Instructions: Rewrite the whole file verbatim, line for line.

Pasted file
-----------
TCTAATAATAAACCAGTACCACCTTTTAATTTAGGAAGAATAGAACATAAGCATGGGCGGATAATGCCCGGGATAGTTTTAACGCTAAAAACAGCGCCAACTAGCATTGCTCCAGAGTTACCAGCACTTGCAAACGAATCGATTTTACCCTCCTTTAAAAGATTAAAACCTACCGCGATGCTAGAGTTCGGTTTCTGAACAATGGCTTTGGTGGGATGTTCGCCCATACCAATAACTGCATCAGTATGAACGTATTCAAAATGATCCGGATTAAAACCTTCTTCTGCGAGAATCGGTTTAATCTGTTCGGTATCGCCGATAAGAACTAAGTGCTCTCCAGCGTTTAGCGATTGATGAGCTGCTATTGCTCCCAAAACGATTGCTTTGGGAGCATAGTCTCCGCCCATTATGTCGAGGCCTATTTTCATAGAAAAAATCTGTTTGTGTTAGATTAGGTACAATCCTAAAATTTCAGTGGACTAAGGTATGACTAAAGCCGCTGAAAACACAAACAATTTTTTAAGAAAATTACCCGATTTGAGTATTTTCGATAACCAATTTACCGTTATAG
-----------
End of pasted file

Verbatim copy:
TCTAATAATAAACCAGTACCACCTTTTAATTTAGGAAGAATAGAACATAAGCATGGGCGGATAATGCCCGGGATAGTTTTAACGCTAAAAACAGCGCCAACTAGCATTGCTCCAGAGTTACCAGCACTTGCAAACGAATCGATTTTACCCTCCTTTAAAAGATTAAAACCTACCGCGATGCTAGAGTTCGGTTTCTGAACAATGGCTTTGGTGGGATGTTCGCCCATACCAATAACTGCATCAGTATGAACGTATTCAAAATGATCCGGATTAAAACCTTCTTCTGCGAGAATCGGTTTAATCTGTTCGGTATCGCCGATAAGAACTAAGTGCTCTCCAGCGTTTAGCGATTGATGAGCTGCTATTGCTCCCAAAACGATTGCTTTGGGAGCATAGTCTCCGCCCATTATGTCGAGGCCTATTTTCATAGAAAAAATCTGTTTGTGTTAGATTAGGTACAATCCTAAAATTTCAGTGGACTAAGGTATGACTAAAGCCGCTGAAAACACAAACAATTTTTTAAGAAAATTACCCGATTTGAGTATTTTCGATAACCAATTTACCGTTATAG